Lift 5, is a triple, with a station midway up. We stayed on and reached the top, taking ■Showtime, the widest slope at Massanutten. It was delightful run with moguls on the left side and changing contours throughout, a welcome departure from typical mid-Atlantic slopes that are level from side to side. Though not too steep, the contours made it quite easy to pick up a lot speed, but not put much too strain oneself. In the bright mid-February sunshine with packed powder, the conditions for most of the afternoon were as fine as I had ever had in mid-Atlantic.
We also took some rides down ■Mass Transit which was fun, but not quite as much as Showtime. Mass Transit was a little icy and steeper at the top, but without the contours of Showtime. After a couple of rides on that, we moved over the black diamonds on ■Yee Ha, a tiny connector trail. We avoided ♦Mak Attack, a moguls slope because we’d rather save our legs for skiing we’re good at.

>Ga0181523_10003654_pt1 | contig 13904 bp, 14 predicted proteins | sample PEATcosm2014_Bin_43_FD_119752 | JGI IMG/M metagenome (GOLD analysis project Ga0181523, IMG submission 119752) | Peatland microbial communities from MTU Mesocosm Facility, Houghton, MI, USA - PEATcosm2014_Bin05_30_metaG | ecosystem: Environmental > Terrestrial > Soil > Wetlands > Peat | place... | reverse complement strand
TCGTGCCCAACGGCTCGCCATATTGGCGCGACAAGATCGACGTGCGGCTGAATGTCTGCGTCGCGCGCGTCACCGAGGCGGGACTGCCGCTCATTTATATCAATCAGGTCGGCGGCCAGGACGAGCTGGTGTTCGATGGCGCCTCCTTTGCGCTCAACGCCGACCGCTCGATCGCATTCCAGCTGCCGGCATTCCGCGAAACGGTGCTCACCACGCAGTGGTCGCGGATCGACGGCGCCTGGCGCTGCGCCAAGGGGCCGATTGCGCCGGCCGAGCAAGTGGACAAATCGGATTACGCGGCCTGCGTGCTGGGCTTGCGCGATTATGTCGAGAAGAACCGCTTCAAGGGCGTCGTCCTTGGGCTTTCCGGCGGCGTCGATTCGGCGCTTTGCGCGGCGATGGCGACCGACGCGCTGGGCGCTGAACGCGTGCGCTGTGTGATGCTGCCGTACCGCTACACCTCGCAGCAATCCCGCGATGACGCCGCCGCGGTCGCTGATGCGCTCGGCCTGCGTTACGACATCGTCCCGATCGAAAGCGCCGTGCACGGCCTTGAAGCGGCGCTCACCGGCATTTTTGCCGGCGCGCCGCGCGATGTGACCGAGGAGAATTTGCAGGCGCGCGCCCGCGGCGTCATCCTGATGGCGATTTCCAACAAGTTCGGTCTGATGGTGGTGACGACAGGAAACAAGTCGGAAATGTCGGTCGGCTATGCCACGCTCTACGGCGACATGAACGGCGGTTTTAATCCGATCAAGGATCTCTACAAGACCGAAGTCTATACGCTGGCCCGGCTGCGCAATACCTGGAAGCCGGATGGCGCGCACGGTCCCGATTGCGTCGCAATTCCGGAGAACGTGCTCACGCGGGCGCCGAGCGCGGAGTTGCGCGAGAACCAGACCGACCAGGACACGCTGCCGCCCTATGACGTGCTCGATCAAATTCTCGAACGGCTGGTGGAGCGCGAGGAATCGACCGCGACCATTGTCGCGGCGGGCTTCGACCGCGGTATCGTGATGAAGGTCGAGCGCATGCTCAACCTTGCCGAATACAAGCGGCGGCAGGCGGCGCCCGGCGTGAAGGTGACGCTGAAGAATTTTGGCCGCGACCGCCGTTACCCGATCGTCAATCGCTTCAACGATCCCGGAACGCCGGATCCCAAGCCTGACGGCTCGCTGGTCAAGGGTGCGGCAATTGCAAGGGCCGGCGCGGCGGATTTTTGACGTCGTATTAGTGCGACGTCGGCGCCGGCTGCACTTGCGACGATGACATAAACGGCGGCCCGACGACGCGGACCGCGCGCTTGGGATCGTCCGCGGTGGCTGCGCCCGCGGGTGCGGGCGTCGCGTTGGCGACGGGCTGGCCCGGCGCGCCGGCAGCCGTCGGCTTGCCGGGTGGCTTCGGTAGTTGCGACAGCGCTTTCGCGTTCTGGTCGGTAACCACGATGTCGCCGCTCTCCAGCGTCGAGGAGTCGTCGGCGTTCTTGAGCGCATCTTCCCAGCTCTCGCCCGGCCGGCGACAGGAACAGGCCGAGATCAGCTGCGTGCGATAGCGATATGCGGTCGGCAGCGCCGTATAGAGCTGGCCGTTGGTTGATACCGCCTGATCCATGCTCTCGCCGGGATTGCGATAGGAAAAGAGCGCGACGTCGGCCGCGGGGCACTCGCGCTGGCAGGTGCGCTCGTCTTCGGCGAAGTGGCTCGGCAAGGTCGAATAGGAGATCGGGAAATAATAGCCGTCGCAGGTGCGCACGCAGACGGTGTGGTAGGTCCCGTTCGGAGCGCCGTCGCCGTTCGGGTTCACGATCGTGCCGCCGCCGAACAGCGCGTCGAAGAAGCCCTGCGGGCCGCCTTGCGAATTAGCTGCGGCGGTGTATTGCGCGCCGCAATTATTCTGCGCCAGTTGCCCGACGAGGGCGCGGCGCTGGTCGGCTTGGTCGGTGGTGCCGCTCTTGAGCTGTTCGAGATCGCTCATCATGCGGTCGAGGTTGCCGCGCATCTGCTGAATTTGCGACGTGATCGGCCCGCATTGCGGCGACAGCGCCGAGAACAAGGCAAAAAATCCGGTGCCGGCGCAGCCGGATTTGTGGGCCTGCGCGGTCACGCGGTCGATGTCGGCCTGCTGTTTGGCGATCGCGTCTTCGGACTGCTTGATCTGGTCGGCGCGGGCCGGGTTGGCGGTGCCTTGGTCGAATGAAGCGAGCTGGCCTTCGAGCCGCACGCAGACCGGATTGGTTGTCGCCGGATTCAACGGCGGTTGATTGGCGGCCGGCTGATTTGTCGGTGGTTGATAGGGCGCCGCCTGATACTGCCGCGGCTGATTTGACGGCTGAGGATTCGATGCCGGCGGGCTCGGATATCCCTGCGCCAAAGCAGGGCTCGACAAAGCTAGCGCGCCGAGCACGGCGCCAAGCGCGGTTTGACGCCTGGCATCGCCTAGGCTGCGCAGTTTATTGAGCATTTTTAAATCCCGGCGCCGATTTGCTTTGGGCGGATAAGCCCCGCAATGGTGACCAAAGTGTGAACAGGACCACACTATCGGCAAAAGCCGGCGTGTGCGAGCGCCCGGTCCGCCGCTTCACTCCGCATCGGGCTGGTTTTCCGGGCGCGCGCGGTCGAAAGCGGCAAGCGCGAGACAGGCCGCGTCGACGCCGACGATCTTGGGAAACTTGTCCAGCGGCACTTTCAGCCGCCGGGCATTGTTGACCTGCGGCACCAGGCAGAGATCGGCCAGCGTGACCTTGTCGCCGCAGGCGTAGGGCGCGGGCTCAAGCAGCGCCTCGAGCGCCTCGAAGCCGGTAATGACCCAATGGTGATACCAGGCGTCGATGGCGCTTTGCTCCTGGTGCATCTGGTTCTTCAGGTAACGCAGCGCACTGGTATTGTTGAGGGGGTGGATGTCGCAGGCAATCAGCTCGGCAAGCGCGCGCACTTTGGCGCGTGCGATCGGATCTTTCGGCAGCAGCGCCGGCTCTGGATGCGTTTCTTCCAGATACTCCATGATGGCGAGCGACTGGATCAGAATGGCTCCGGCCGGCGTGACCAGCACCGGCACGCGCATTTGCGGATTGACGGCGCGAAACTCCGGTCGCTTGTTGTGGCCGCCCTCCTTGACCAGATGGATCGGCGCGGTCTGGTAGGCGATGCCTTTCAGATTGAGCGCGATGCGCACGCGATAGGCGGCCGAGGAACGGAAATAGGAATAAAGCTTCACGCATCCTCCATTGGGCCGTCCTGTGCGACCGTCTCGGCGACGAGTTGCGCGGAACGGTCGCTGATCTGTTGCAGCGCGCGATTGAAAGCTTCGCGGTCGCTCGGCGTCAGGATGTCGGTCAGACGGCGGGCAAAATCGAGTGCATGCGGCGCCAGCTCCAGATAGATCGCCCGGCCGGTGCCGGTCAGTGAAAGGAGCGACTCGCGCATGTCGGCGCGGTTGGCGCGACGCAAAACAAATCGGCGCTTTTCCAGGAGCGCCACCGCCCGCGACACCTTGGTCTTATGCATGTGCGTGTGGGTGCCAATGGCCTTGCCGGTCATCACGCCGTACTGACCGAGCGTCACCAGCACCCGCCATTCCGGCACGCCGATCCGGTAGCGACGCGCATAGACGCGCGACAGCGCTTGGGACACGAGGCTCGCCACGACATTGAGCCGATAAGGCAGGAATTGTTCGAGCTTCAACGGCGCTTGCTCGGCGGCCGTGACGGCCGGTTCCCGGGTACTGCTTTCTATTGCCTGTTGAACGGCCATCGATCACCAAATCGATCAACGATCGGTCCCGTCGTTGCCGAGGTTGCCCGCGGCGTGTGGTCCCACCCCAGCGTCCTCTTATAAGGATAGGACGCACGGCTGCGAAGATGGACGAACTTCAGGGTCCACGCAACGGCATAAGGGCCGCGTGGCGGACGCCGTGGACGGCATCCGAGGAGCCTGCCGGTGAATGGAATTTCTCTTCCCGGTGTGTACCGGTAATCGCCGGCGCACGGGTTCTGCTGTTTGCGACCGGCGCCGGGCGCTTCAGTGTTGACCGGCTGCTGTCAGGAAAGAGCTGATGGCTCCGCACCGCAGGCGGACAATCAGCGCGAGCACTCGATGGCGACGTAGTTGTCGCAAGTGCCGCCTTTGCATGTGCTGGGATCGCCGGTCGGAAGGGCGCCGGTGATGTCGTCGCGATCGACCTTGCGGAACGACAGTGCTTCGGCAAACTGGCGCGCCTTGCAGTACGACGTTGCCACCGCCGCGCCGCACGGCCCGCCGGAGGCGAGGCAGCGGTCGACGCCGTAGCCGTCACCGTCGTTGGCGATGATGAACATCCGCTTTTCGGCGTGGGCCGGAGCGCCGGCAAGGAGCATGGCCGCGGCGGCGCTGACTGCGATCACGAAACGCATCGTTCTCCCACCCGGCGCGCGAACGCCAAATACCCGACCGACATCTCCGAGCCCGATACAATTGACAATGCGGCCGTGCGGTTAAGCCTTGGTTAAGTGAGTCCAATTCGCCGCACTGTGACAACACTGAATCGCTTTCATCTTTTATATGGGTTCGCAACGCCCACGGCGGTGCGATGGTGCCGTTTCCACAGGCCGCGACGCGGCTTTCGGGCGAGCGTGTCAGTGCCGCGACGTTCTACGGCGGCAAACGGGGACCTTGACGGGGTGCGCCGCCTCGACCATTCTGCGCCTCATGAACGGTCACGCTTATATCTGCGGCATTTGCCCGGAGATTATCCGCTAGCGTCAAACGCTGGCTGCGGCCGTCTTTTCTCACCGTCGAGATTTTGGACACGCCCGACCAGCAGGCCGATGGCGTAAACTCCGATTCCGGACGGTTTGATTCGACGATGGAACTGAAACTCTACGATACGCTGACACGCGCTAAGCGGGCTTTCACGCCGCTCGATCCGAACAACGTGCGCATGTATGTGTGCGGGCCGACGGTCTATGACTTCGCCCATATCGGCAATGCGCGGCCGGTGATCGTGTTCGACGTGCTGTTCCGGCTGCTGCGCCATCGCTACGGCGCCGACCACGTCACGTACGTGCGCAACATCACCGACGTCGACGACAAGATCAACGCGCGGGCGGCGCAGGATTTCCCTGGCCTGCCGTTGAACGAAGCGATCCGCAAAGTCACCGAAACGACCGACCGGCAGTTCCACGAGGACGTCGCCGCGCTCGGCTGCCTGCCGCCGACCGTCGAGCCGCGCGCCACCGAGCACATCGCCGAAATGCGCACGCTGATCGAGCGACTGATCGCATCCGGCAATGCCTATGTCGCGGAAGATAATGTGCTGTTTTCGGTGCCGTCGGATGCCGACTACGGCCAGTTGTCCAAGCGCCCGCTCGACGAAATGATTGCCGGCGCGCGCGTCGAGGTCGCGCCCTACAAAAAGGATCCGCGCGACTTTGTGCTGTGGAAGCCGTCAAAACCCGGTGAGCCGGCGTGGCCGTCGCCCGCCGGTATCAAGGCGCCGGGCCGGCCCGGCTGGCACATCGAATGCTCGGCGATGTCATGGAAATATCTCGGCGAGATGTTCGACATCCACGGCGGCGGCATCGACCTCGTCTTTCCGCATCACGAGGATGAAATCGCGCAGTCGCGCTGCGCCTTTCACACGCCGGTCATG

Next up, it was time to go up Lift 6 to the summit of the mountain, 2,920 feet above sea level and 1,003 feet about the lodge. Here was the most spectacular of the Massanutten views with the snow covered, heavily farmed valley and the Blue Ridge Mountains beyond. Unlike most of the Appalachians, Massanutten isn’t rounded off, so the panorama is better than most in the East.
The two black diamond slopes ♦ParaDice and ♦Diamond Jim are serviced by Lift 6. ParaDice, the longest of the mountain was our favorite of the day. The slope begins gradually (though the sides offered a chance for some jumps) before the first turn with the steepness increased. Like the blues, there were changing contours, a little almost half-pipe for snowboarders and a good snow. The whole trail was in sunshine, but it held up well for most of our time there. We enjoyed this trail more than any other. Diamond Jim was steeper at the top, but shorter than ParaDice. It also had a bit of ice, especially near the top. I think I would rank it my third favorite run of the day.